Myopia overview

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Natural History, Complications and Prognosis


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Editor-In-Chief: C. Michael Gibson, M.S., M.D. [2] Associate Editor(s)-in-Chief: Saumya Easaw, M.B.B.S.[3]


Normal vision. Courtesy NIH National Eye Institute The same view with myopia. (Camera lens was adjusted in a way to physically simulate myopia.) Compensating for myopia using a corrective lens.

Myopia (from Greek: μυωπία myopia "near-sightedness"[1]), also called near-or short-sightedness, is a refractive defect of the eye in which collimated light produces image focus in front of the retina when accommodation is relaxed.

Those with myopia see nearby objects clearly but distant objects appear blurred. With myopia, the eyeball is too long, or the cornea is too steep, so images are focused in the vitreous inside the eye rather than on the retina at the back of the eye. The opposite defect of myopia is hyperopia or "farsightedness" or "long-sightedness" — this is where the cornea is too flat or the eye is too short.

Mainstream ophthalmologists and optometrists most commonly correct myopia through the use of corrective lenses, such as glasses or contact lenses. It may also be corrected by refractive surgery, such as LASIK. The corrective lenses have a negative optical power (i.e. are concave) which compensates for the excessive positive diopters of the myopic eye. In some cases, pinhole glasses are used by patients with low-level myopia. These work by reducing the blur circle formed on the retina.


There are currently two basic mechanisms believed to cause myopia: form deprivation (also known as pattern deprivation[2]) and optical defocus.[3]Form deprivation occurs when the image quality on the retina is reduced; optical defocus occurs when light focus in front of or behind the retina. Numerous experiments with animals have shown that myopia can be artificially generated by inducing either of these conditions. In animal models wearing negative spectacle lenses, axial myopia has been shown to occur as the eye elongates to compensate for optical defocus.[3] The exact mechanism of this image-controlled elongation of the eye is still unknown. It has been suggested that accommodative lag leads to blur (i.e. optical defocus) which in turn stimulates axial elongation and myopia.[4]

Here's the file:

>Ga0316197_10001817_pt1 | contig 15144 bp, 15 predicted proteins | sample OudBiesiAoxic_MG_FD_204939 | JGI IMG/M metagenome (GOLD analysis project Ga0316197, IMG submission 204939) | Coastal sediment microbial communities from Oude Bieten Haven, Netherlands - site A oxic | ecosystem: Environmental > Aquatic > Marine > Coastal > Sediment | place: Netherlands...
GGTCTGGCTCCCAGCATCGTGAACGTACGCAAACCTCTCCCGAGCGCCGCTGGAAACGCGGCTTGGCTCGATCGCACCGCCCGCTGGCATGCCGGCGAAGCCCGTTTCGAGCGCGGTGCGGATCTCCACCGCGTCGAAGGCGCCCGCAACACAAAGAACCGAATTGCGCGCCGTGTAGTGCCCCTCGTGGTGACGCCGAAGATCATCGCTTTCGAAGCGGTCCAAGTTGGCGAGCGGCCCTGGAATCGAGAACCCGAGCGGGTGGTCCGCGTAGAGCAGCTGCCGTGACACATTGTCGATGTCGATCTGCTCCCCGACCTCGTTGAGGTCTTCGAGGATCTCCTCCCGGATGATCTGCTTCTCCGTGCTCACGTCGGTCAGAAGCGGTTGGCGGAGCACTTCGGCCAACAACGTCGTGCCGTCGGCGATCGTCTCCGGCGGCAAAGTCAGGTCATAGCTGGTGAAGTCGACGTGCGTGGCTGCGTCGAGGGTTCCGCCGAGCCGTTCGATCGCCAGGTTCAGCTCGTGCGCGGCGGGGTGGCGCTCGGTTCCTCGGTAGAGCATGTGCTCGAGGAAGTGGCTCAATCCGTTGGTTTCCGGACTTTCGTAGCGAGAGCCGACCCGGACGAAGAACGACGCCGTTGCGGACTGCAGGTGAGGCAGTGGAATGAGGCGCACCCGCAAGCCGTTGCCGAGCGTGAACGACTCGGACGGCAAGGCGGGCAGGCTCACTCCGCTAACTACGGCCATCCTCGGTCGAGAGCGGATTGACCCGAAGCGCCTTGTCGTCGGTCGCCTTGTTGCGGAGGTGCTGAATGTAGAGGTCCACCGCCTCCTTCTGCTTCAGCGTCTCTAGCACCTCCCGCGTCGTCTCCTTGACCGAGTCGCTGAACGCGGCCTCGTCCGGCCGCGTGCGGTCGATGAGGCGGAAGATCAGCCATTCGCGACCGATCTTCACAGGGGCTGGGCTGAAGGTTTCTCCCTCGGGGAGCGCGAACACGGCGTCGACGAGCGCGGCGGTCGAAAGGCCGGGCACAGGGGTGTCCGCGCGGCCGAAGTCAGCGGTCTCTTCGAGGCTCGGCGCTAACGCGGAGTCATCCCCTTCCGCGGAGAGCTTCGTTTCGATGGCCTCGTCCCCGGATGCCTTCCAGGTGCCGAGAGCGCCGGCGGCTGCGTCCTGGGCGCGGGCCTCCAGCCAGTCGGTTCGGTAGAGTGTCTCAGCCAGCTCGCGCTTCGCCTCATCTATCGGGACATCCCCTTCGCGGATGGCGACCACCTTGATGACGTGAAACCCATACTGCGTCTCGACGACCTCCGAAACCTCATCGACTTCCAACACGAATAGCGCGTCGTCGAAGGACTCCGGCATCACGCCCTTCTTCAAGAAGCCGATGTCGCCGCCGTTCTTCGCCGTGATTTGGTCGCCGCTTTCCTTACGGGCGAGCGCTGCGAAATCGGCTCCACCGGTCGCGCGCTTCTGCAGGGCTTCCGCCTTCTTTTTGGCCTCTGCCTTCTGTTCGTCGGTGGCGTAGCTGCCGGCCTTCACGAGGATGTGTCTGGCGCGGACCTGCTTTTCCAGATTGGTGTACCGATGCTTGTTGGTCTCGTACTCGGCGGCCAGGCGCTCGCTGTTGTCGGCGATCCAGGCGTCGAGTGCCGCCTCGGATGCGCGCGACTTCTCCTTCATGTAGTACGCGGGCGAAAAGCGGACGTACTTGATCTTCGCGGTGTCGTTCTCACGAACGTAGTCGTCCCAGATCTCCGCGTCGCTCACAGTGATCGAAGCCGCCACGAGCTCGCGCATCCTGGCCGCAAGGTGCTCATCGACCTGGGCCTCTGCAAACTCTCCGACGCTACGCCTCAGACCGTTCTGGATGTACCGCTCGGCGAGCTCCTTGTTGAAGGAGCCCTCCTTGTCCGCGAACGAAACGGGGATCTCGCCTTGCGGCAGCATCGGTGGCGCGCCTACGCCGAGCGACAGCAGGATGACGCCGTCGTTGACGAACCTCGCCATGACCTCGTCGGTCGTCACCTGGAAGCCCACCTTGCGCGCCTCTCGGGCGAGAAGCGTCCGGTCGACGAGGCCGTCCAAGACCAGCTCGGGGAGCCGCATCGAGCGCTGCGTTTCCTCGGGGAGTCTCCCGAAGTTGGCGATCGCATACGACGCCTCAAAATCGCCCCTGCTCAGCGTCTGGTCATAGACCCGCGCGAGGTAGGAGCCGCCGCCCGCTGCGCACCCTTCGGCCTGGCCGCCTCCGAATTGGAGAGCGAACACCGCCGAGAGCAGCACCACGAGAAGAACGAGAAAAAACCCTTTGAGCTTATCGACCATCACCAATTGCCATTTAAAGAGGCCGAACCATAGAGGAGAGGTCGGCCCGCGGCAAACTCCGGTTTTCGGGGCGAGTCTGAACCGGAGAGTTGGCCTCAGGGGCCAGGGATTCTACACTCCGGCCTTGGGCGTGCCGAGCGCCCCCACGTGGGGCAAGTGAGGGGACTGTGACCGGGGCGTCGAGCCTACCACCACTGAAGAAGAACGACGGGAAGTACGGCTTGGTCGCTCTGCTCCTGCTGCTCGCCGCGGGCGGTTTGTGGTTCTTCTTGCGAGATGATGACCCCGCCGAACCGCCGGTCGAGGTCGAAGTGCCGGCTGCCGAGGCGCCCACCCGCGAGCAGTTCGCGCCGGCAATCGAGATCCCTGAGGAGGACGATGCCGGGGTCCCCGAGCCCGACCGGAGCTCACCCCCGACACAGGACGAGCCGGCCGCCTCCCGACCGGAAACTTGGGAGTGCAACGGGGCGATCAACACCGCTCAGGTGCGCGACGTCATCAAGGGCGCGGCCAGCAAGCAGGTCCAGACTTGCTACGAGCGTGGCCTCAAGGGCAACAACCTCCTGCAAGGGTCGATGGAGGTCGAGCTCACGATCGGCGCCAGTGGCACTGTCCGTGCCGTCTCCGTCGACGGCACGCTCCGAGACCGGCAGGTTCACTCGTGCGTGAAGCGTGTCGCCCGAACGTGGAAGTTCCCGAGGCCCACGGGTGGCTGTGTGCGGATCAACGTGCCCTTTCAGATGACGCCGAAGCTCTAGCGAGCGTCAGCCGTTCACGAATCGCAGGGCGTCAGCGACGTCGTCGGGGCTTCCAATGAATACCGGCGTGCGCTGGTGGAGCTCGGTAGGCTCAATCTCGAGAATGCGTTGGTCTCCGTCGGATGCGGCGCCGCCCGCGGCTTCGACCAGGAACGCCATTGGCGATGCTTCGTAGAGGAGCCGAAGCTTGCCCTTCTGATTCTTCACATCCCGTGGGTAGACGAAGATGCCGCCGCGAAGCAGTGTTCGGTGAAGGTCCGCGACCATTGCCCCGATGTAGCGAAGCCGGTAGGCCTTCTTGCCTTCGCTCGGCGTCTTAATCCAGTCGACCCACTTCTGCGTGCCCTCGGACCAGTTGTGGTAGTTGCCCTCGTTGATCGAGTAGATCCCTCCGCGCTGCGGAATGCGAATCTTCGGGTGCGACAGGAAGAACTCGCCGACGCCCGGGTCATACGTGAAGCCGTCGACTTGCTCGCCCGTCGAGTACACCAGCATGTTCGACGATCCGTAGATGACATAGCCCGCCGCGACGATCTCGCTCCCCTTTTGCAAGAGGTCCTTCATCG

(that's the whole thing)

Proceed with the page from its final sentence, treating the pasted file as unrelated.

Physical Examination

A diagnosis of myopia is typically confirmed during an eye examination by an ophthalmologist or an optometrist. Frequently an autorefractor orretinoscopeis used to give an initial objective assessment of the refractive status of each eye, then a phoropter is used to subjectively refine the patient'seyeglass prescription.



Eyeglasses, contact lenses, and refractive surgery are the primary options to treat the visual symptoms of those with myopia. Orthokeratology is the practice of using special rigid contact lenses to flatten the cornea to reduce myopia.Many people with myopia are able to read comfortably without eyeglasses. Myopes considering refractive surgery are advised that this may be a disadvantage after the age of 40 when the eyes become presbyopic and lose their ability to accommodate or change focus.


  3. 3.0 3.1 Saw SM, Gazzard G, Au Eong KG, Tan DT. "Myopia: attempts to arrest progression." Br J Ophthalmol. 2002 Nov;86(11):1306-11. PMID 12386095.
  4. Schor C. "The influence of interactions between accommodation and convergence on the lag of accommodation." Ophthalmic Physiol Opt. 1999 Mar;19(2):134-50.PMID 10615449.